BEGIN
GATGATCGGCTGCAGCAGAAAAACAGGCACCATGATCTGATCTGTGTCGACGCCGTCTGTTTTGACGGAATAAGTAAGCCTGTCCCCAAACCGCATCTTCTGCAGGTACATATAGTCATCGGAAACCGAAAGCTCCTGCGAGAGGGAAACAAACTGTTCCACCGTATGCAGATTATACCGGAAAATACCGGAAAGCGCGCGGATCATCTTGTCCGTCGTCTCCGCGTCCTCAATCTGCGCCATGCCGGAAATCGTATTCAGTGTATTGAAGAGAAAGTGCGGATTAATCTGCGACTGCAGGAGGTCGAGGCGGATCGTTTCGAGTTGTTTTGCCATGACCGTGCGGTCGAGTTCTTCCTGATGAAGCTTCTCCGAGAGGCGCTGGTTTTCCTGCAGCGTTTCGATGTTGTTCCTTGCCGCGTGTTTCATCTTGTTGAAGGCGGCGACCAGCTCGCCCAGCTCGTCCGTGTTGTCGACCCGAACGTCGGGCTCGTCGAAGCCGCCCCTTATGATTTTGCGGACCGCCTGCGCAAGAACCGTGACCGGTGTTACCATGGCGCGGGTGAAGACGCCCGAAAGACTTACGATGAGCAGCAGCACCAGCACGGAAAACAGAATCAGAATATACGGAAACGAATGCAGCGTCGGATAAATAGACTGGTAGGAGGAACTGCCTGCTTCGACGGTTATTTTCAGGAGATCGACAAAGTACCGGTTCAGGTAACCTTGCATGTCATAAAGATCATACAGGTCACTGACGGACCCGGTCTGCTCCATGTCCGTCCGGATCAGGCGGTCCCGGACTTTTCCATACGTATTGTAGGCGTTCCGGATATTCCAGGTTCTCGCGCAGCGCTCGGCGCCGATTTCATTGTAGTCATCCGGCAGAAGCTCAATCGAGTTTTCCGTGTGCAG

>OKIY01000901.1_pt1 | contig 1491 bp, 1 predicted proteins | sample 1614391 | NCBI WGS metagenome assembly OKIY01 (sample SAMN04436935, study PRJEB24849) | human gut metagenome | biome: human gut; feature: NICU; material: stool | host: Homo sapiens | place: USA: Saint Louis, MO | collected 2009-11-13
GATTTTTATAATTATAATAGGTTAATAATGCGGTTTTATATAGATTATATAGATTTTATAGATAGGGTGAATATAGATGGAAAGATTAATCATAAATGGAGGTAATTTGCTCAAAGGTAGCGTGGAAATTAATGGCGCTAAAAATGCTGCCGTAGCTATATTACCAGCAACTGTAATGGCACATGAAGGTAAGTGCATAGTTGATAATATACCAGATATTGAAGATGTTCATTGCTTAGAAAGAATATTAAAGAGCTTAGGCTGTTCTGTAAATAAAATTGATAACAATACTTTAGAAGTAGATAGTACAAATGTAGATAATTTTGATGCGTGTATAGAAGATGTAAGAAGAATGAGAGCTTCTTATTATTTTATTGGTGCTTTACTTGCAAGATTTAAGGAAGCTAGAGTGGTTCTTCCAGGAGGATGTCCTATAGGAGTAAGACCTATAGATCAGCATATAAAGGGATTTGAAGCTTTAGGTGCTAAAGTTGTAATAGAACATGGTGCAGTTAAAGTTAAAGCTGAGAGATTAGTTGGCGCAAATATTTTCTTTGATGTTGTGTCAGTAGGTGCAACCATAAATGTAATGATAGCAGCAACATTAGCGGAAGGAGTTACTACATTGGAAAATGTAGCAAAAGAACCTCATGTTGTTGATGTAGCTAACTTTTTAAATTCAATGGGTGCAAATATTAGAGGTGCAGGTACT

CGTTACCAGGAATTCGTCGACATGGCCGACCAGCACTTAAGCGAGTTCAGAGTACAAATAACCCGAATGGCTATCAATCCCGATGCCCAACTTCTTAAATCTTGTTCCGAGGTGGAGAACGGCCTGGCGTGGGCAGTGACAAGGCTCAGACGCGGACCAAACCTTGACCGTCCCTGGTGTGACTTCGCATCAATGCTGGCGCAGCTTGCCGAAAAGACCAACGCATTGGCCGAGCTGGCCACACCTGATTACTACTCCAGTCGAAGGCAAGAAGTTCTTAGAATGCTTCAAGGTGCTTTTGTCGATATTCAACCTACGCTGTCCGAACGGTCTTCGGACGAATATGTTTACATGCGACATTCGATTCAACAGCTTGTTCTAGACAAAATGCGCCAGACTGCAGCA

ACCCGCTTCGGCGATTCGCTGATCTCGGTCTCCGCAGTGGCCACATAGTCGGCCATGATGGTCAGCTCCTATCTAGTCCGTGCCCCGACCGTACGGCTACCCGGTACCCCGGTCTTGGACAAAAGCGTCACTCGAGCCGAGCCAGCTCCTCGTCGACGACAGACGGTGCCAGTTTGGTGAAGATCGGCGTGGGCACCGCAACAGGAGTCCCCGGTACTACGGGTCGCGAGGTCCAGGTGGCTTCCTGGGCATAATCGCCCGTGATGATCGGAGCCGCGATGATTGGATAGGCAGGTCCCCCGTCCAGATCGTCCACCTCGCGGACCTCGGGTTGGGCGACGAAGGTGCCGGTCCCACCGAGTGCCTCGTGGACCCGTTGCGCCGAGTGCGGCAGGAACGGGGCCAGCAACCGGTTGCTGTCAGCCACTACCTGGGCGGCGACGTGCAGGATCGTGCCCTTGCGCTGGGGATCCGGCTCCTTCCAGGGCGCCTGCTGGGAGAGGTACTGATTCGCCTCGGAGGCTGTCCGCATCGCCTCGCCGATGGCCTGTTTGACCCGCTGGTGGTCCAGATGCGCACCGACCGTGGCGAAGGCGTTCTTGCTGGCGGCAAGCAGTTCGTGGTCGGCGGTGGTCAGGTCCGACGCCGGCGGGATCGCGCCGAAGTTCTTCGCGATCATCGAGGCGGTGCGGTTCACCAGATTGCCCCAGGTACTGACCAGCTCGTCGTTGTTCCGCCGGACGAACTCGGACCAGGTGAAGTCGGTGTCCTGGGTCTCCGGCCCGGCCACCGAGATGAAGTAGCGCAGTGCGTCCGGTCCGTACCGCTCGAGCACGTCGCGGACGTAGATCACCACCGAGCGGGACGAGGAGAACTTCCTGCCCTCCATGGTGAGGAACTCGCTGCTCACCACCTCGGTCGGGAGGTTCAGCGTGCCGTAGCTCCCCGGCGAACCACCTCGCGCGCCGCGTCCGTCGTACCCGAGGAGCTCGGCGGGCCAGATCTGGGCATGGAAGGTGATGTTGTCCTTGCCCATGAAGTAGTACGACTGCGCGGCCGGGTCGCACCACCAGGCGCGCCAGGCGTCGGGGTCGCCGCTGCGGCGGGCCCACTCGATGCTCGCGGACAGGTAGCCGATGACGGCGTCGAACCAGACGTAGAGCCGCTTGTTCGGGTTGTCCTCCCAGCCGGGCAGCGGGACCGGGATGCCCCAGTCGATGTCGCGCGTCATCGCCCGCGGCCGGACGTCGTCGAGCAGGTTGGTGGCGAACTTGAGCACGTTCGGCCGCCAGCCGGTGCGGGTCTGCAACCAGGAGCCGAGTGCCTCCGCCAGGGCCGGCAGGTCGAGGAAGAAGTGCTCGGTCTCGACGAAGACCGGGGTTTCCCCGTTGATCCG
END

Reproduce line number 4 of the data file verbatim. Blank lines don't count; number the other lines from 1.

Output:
CGTTACCAGGAATTCGTCGACATGGCCGACCAGCACTTAAGCGAGTTCAGAGTACAAATAACCCGAATGGCTATCAATCCCGATGCCCAACTTCTTAAATCTTGTTCCGAGGTGGAGAACGGCCTGGCGTGGGCAGTGACAAGGCTCAGACGCGGACCAAACCTTGACCGTCCCTGGTGTGACTTCGCATCAATGCTGGCGCAGCTTGCCGAAAAGACCAACGCATTGGCCGAGCTGGCCACACCTGATTACTACTCCAGTCGAAGGCAAGAAGTTCTTAGAATGCTTCAAGGTGCTTTTGTCGATATTCAACCTACGCTGTCCGAACGGTCTTCGGACGAATATGTTTACATGCGACATTCGATTCAACAGCTTGTTCTAGACAAAATGCGCCAGACTGCAGCA